Absolutely. I think first of all, when talking to your leadership about data and AI projects, specifically around AI projects, you have to ground them in what can be accomplished. You have to ground them in what can be accomplished today with the resources you have and what your roadmap is in the future. I think you also have to help educate them as to the different types of AI that it's not. ChatGPT is the one model to rule them all, that there's still machine learning out there. There's still other types of AI out there that can help their business more practically in the short term and accomplish the results they need. And finally, I think you have to remember that this is a longer term effort. All of this transformation that we talk about, all of these AI gains that we're talking about, they don't necessarily happen tomorrow. So I think there is a line to walk between getting your leadership excited, bringing it back to their goals and objectives, and realizing that you're at the beginning of a journey. Show some wins during the journey. Tell the story. Tell how it relates back to your business objectives. But don't forget it is in fact a journey.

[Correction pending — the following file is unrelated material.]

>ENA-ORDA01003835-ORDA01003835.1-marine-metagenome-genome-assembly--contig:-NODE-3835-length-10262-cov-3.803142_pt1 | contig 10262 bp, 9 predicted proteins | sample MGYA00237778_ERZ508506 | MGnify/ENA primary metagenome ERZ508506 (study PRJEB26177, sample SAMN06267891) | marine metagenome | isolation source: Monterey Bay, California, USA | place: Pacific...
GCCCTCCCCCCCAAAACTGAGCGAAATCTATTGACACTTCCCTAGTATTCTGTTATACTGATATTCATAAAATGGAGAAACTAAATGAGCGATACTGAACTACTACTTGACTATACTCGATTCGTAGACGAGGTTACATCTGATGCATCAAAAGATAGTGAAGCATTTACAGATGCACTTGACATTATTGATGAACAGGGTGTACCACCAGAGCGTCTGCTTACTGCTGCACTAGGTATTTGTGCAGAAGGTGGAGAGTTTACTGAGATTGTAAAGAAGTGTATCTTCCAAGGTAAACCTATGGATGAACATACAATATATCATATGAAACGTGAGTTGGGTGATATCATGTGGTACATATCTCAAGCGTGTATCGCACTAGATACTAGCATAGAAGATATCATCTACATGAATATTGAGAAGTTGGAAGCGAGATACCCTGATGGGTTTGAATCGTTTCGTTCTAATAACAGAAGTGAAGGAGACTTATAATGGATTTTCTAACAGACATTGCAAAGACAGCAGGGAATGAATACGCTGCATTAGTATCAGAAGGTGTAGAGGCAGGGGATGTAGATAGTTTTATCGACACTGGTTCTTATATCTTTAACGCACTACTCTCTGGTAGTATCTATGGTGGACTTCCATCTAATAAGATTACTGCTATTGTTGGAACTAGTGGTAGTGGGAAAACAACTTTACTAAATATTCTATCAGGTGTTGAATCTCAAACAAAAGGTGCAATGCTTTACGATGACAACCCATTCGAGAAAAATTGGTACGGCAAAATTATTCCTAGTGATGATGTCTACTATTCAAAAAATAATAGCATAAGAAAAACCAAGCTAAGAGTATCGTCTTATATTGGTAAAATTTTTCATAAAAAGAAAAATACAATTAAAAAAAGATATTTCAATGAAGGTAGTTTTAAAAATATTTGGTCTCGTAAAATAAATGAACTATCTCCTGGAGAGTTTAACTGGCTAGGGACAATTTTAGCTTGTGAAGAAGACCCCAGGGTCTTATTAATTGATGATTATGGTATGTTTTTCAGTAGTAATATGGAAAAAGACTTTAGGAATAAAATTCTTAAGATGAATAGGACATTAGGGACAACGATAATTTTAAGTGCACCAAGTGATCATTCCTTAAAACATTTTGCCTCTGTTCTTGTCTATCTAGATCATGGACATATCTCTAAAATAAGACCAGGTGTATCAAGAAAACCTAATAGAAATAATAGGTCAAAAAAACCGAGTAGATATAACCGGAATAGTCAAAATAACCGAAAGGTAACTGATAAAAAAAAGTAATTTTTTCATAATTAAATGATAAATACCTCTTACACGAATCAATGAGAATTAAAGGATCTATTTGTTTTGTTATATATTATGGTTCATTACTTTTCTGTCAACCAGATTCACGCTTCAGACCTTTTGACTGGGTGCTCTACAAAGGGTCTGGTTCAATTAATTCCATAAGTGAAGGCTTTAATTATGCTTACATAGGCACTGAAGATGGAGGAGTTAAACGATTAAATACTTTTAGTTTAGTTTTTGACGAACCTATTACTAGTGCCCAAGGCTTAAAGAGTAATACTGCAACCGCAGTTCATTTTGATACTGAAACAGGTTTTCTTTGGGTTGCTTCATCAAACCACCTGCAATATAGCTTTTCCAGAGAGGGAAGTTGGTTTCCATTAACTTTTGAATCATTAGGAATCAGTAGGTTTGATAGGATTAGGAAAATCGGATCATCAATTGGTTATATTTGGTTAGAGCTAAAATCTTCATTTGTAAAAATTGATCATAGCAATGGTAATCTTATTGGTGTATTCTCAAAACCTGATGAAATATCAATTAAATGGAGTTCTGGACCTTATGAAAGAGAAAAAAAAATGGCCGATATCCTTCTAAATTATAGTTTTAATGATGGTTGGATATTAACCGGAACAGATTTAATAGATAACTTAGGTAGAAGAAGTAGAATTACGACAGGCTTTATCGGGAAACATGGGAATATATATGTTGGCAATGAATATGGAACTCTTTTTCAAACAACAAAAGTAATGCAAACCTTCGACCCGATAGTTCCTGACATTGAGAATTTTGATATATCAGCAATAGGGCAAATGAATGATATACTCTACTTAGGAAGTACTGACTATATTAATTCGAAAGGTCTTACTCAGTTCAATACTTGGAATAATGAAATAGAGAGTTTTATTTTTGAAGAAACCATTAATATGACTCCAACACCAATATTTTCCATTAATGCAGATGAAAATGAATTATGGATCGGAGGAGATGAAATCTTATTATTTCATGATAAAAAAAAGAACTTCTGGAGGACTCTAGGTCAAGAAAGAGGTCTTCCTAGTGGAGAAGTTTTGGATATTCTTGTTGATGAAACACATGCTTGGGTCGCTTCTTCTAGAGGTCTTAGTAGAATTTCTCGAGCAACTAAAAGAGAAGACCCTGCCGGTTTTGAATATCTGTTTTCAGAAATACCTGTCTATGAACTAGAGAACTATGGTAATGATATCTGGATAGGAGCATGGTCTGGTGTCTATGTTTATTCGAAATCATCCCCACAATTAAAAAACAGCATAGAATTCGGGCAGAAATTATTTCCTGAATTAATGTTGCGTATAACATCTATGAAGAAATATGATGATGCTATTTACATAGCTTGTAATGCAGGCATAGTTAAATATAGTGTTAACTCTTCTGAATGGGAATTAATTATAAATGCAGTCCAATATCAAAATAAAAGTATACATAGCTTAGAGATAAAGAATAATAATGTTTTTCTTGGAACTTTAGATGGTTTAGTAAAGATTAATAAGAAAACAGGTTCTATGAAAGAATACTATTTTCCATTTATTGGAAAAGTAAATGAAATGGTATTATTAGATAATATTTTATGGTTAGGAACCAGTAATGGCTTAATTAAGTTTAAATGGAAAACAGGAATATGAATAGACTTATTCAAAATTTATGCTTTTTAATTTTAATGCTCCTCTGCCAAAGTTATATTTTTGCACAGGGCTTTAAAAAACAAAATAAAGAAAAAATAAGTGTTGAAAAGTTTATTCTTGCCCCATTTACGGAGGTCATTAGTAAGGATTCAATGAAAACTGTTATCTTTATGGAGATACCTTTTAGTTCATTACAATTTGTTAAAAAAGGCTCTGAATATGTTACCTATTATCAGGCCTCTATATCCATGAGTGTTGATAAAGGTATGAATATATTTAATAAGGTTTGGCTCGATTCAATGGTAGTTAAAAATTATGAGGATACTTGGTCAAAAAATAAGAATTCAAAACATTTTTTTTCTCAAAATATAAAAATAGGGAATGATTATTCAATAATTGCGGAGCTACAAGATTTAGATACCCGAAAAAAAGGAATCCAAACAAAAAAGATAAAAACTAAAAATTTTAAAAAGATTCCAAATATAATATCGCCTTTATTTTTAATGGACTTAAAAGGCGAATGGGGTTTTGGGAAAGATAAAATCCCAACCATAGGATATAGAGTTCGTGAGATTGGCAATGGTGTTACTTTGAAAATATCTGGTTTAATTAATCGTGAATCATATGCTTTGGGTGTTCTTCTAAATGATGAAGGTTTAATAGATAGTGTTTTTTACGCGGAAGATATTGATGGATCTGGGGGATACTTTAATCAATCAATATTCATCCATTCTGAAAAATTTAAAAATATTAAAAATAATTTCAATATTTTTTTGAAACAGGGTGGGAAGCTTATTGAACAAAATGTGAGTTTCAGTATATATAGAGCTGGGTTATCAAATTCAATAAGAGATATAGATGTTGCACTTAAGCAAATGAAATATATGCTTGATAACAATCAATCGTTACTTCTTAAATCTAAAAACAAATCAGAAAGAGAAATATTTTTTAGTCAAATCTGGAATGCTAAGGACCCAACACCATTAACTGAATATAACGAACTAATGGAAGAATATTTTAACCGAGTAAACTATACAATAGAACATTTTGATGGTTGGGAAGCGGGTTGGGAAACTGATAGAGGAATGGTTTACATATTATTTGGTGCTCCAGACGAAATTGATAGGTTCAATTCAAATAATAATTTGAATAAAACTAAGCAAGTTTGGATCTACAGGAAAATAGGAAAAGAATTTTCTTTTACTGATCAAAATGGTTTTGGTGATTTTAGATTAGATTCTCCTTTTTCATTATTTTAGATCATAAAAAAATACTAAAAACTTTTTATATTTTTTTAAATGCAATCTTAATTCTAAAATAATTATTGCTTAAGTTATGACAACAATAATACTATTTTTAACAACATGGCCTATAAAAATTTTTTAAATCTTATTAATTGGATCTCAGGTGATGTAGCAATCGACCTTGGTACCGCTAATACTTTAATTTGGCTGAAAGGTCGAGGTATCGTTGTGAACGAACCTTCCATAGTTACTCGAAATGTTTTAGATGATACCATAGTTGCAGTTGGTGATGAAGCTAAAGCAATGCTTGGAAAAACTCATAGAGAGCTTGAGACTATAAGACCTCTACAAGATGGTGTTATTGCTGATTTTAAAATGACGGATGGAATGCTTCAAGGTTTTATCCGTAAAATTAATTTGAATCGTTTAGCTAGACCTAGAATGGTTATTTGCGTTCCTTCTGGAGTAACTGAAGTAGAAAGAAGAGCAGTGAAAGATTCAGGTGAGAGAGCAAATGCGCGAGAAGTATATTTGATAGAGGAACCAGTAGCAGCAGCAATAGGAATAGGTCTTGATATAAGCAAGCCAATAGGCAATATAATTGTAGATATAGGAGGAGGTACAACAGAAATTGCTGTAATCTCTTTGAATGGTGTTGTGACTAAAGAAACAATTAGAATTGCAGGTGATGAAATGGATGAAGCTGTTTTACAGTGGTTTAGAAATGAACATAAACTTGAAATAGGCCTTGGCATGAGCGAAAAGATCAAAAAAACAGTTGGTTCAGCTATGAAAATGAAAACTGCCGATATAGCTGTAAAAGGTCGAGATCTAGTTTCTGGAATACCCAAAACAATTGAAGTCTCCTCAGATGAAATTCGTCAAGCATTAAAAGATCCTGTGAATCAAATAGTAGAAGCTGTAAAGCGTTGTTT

Andreas Welsch: 20:39

That's awesome. I think that's a very practical and a very realistic assessment as, as well that it is a journey and then you're, in it for, the long run and, not just not just for a sprint. Thank you so much for joining us, Maya, and for sharing your expertise with us. It was great having you on the show.

Maya Mikhailov: 20:56

Thank you so much for having me, and thank you everybody who joined us.